You are correct about having more than enough KG which is why there is little fear of the buccal plate being thin and/or going away. Thick connective tissue = thick plate. I agree that is too far buccal to be considered ideal and it is a larger fixture than I would opt to use today, this was done 11 years ago. My point is that we do not have to fill every gap with particulate material and understanding the biology of the surrounding tissue is extremely important. To your point about the emergence profile... If a small diameter fixture is placed at the same depth then the emergence profile will be compromised. We need to understand the surrounding tissue in order to make clinical decisions rather than rely solely on some textbook definition.

gregkammeyer comments:

Use an HA bone graft, as the buccal plate loss will need the extra support buccally.

richardhughesdds comments:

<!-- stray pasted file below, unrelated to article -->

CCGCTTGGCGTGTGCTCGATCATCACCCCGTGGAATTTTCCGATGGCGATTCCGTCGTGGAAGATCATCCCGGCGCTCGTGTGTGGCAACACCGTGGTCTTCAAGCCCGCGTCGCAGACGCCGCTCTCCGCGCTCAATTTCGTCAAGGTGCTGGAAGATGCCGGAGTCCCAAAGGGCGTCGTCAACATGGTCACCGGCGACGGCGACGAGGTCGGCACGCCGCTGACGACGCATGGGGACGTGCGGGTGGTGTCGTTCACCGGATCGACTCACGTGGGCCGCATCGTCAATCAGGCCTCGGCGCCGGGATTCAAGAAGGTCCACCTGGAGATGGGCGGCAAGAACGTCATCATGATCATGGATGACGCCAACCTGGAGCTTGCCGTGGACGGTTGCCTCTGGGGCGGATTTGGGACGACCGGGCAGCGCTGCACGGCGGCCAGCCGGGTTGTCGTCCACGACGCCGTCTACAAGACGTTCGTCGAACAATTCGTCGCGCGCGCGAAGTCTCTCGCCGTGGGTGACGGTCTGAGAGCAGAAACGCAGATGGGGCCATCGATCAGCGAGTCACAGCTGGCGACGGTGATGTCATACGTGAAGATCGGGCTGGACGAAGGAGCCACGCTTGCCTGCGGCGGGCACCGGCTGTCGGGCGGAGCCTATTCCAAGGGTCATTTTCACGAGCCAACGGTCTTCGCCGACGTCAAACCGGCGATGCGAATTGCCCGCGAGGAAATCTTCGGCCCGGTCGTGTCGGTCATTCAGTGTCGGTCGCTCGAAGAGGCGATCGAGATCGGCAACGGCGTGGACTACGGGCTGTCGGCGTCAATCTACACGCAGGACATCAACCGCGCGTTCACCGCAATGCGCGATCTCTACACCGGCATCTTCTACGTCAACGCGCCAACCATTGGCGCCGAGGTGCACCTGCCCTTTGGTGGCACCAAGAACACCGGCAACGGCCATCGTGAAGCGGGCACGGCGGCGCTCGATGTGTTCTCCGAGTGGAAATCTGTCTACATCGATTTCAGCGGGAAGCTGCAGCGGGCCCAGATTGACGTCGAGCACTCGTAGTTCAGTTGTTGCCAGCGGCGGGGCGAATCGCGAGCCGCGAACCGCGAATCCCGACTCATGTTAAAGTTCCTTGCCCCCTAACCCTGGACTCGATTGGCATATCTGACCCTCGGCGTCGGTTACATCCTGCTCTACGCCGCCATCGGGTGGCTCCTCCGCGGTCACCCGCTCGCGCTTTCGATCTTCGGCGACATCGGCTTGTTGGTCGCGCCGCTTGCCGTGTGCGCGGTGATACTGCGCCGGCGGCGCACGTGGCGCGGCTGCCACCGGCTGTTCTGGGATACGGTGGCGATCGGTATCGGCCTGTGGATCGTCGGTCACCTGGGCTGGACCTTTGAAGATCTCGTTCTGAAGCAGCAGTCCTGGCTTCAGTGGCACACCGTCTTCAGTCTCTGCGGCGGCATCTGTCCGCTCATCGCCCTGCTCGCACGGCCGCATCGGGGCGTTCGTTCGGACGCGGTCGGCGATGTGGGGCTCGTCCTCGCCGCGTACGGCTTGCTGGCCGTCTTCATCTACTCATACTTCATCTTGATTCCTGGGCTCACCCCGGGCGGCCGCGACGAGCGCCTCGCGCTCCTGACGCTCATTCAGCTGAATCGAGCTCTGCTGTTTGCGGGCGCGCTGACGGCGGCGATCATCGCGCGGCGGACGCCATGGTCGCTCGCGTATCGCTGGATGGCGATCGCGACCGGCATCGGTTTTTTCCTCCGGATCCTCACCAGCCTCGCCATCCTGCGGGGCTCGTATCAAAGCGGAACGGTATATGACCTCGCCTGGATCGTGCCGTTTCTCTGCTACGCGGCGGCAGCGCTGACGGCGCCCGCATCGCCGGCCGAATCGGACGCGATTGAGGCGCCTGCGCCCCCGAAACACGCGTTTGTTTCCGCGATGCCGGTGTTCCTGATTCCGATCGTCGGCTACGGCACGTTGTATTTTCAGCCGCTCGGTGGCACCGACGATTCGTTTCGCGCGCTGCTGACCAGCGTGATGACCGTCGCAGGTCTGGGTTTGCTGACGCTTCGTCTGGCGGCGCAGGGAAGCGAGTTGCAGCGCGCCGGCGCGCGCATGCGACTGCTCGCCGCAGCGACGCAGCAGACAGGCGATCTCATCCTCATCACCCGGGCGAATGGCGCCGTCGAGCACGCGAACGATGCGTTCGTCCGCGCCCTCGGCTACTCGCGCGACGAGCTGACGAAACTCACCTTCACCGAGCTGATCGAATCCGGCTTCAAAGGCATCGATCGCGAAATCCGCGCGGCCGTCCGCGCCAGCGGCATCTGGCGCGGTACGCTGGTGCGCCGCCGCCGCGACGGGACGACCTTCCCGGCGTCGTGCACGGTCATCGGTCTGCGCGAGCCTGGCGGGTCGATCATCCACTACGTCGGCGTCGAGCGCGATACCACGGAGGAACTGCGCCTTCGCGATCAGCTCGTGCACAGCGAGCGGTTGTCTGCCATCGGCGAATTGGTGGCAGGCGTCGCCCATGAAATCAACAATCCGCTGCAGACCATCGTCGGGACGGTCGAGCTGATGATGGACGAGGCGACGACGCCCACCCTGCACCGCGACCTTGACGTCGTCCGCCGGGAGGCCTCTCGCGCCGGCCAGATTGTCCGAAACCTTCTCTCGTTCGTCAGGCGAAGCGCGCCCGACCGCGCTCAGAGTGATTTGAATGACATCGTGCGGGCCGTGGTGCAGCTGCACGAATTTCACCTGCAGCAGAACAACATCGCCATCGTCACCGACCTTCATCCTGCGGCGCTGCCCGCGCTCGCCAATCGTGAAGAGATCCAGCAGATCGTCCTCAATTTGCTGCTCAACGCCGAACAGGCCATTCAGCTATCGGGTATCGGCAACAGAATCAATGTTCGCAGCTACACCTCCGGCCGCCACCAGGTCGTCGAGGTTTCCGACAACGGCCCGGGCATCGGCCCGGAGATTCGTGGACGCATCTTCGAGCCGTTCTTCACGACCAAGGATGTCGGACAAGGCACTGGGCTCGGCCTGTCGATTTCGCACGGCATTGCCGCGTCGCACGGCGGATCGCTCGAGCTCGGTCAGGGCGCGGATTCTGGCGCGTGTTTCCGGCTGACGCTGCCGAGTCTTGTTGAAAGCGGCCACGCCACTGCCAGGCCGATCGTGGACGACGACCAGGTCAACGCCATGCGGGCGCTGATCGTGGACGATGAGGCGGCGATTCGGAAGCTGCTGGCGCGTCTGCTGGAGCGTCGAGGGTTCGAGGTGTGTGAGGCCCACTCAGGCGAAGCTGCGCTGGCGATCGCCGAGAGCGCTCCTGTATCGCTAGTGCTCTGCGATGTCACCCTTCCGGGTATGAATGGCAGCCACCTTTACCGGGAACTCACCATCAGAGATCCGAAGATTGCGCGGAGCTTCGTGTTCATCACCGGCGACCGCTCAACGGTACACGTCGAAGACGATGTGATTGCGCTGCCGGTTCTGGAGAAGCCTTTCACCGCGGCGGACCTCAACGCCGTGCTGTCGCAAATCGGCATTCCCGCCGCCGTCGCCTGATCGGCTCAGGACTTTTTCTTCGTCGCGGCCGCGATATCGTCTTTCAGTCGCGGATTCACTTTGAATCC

I usually place OsteoGen particulate prior to driving in the implant. This usually avoids jumping the gap and potential bone loss.

timcarter comments:

It appears that most people agree that a graft might be beneficial or at least make us feel better. I found this case from about 10 years ago and I shared it because of one often overlooked issue... While there is likely no one absolute correct answer it should be noted that the facial gingiva in this case is extremely thick. As a general rule thick gingiva=thick bone so the thickness of the buccal plate is most likely a non-factor in this case as the tissue is so thick it is folding over the facial crest. Today, having 10 more years of experience, I would attempt to place it slightly more palatal and a smaller diameter but that is why we document and discuss. I will attempt to post before and after pics... Hopefully they will be in order but I opted to place an immediate provisional and the final photo/radiograph was taken 4 years post treatment. Back in 2012 I was using cemented provisionals on PEEK abutments while today I opt to screw retain.